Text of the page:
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USGA Celebrates Handicap System Centennial

In the 100 years since the United States Golf Association implemented the USGA Handicap System™ during a meeting at Baltusrol Golf Club on October 11, 1911, millions of golfers of all skill levels have used the system to play millions of matches at thousands of courses around the country.

When the USGA returned to Baltusrol to celebrate the Handicap System Centennial, keynote speaker Michael Bamberger, a senior writer for Sports Illustrated, recalled one particular match that took place nearly 20 years ago. He had visited The Greenbrier in West Virginia to interview Sam Snead, who was then in his 80s and was the resort's pro emeritus.

Snead invited Bamberger to a match on the resort's C.B. Macdonald-designed layout, now known as The Old White TPC. Snead was playing to a 4 handicap at the time, and Bamberger, who had a 12 handicap, recounted Snead's gamesmanship and first-tee efforts to negotiate favorable terms for the match.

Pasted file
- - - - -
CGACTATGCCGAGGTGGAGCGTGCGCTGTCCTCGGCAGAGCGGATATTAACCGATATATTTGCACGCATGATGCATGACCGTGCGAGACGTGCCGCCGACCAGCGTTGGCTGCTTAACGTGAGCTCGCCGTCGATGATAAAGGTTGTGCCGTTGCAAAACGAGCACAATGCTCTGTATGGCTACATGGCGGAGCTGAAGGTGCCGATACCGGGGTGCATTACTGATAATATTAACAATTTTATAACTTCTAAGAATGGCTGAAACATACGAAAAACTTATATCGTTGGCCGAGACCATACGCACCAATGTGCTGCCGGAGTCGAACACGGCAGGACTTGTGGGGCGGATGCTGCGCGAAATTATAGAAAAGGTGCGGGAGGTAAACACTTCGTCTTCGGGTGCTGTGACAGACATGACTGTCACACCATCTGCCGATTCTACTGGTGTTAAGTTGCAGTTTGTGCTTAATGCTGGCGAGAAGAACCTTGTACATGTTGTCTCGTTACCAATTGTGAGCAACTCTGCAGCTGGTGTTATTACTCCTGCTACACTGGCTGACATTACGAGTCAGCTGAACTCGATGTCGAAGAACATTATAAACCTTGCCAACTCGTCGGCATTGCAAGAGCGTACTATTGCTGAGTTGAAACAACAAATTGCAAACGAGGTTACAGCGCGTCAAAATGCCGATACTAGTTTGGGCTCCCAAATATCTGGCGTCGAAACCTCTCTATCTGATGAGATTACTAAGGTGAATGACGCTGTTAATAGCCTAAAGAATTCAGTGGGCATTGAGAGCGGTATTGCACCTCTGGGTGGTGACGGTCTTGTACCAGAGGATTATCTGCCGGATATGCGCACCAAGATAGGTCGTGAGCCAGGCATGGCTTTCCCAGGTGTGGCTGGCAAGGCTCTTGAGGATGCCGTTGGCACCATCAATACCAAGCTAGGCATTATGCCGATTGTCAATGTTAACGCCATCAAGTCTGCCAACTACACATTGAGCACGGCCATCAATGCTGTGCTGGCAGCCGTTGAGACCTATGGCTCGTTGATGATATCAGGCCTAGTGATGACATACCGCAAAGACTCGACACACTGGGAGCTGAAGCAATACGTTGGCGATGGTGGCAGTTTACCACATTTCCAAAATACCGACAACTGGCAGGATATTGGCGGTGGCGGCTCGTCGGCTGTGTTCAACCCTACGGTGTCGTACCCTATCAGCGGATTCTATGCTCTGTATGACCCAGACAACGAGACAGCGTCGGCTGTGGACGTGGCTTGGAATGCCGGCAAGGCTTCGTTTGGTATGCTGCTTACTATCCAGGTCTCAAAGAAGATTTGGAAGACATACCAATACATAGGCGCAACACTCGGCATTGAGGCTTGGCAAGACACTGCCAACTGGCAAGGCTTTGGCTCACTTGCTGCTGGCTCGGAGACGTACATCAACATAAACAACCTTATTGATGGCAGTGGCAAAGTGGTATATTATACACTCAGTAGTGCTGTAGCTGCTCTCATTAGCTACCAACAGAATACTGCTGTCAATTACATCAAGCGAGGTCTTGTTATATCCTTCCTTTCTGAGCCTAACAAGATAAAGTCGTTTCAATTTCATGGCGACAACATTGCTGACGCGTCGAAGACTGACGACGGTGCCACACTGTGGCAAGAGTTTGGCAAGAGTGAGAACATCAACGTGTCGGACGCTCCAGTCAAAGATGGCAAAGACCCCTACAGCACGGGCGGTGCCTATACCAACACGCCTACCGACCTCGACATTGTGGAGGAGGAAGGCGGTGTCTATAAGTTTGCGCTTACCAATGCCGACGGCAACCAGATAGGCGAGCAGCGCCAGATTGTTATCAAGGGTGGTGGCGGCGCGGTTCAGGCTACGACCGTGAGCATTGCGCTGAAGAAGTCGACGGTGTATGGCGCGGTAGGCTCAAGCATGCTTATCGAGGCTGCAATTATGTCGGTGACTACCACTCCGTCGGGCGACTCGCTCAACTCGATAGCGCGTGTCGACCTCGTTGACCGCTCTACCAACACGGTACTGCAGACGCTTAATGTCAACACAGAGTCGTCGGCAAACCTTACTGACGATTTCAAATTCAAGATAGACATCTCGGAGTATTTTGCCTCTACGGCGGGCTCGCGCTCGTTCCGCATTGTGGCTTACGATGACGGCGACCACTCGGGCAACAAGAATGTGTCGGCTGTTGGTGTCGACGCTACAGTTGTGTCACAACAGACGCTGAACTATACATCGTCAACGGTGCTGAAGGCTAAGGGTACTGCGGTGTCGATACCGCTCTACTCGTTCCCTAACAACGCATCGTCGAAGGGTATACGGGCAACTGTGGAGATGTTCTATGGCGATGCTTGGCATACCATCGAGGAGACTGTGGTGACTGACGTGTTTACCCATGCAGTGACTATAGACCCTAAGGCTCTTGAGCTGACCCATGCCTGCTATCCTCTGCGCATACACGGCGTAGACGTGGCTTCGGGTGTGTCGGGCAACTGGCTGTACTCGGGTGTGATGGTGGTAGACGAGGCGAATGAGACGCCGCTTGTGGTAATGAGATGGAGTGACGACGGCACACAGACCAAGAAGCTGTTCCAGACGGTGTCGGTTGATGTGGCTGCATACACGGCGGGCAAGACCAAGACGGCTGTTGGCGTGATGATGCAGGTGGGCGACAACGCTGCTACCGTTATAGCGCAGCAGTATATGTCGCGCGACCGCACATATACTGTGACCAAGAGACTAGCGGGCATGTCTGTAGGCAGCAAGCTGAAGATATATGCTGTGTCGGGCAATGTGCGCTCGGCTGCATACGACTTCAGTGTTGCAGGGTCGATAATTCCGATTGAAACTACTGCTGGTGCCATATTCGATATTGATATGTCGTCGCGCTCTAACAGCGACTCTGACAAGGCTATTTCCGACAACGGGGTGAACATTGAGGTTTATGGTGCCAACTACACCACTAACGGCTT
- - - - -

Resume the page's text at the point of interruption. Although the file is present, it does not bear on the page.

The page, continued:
Despite Snead's efforts, Bamberger made a net birdie on the par-5 17th hole to win the match, and the journalist remembered how disappointed the competitive Snead had been after losing. At Baltusrol, Bamberger marveled at how the Handicap System allowed an average golfer to play a fair match against a legend, one of the best players ever.

The Following links will take you through a four-part series looking at the history of the USGA Handicap System. Part I looks at the roots of the system.

Part 1 – The Roots of the System

Part 2 – Increasing Demand

Part 3 – USGA Leads the Way

Part 4 – Rise of the Slope System